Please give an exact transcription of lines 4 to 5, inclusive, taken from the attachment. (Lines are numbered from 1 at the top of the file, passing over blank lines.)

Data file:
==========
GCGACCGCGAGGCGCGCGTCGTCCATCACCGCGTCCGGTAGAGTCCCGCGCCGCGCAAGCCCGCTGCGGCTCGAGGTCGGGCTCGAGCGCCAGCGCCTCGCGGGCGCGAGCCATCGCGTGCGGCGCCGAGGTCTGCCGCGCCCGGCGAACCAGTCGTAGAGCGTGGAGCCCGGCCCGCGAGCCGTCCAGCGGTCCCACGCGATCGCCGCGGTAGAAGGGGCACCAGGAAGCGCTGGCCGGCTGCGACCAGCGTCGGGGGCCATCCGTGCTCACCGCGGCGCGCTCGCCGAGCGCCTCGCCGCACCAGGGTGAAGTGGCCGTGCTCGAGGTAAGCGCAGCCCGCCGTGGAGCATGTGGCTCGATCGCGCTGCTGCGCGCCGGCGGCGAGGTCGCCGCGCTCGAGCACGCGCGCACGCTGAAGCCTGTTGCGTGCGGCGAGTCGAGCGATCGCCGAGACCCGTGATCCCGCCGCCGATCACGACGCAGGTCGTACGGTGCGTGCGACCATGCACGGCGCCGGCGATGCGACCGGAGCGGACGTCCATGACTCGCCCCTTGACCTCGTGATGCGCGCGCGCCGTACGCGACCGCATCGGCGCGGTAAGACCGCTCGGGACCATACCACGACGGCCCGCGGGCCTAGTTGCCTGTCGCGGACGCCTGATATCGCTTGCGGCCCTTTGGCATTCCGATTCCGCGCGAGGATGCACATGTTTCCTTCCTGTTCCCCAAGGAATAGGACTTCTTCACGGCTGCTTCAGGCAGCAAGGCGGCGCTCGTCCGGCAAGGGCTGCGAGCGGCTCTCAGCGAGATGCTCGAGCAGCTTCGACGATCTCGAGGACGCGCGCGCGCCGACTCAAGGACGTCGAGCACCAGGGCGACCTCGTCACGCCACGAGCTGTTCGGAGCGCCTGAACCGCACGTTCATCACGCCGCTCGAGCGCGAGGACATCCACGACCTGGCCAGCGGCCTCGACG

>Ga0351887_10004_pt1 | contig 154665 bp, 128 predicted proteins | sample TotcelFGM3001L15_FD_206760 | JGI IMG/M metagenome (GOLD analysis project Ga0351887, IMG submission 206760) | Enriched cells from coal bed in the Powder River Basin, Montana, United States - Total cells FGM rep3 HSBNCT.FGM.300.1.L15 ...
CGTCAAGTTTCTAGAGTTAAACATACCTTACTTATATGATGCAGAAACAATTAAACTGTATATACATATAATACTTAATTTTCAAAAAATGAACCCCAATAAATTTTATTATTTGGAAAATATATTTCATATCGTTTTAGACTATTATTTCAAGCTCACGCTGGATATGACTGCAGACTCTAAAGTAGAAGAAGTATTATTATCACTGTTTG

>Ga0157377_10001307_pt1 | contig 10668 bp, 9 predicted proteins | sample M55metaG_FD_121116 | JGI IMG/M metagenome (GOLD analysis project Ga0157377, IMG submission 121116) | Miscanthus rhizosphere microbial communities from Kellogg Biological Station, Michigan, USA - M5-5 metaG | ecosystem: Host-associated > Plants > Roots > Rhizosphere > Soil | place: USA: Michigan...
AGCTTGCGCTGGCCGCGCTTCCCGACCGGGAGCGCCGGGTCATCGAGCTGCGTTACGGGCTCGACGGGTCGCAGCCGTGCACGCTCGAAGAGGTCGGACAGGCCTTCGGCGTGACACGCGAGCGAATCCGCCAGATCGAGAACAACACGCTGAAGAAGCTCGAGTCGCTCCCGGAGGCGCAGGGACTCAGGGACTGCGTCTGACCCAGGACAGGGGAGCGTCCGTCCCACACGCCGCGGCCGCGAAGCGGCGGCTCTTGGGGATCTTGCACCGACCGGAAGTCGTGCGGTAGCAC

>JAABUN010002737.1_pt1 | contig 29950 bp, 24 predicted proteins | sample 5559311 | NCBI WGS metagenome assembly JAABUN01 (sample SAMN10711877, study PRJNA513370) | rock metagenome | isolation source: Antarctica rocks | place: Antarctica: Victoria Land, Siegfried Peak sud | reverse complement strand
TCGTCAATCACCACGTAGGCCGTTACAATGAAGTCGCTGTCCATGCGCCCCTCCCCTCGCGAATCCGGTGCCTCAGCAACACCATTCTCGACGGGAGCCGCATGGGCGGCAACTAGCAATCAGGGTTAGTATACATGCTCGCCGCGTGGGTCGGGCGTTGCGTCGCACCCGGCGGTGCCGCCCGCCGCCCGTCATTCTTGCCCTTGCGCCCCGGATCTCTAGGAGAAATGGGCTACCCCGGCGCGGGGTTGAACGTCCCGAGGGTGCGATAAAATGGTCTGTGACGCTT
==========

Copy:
>Ga0157377_10001307_pt1 | contig 10668 bp, 9 predicted proteins | sample M55metaG_FD_121116 | JGI IMG/M metagenome (GOLD analysis project Ga0157377, IMG submission 121116) | Miscanthus rhizosphere microbial communities from Kellogg Biological Station, Michigan, USA - M5-5 metaG | ecosystem: Host-associated > Plants > Roots > Rhizosphere > Soil | place: USA: Michigan...
AGCTTGCGCTGGCCGCGCTTCCCGACCGGGAGCGCCGGGTCATCGAGCTGCGTTACGGGCTCGACGGGTCGCAGCCGTGCACGCTCGAAGAGGTCGGACAGGCCTTCGGCGTGACACGCGAGCGAATCCGCCAGATCGAGAACAACACGCTGAAGAAGCTCGAGTCGCTCCCGGAGGCGCAGGGACTCAGGGACTGCGTCTGACCCAGGACAGGGGAGCGTCCGTCCCACACGCCGCGGCCGCGAAGCGGCGGCTCTTGGGGATCTTGCACCGACCGGAAGTCGTGCGGTAGCAC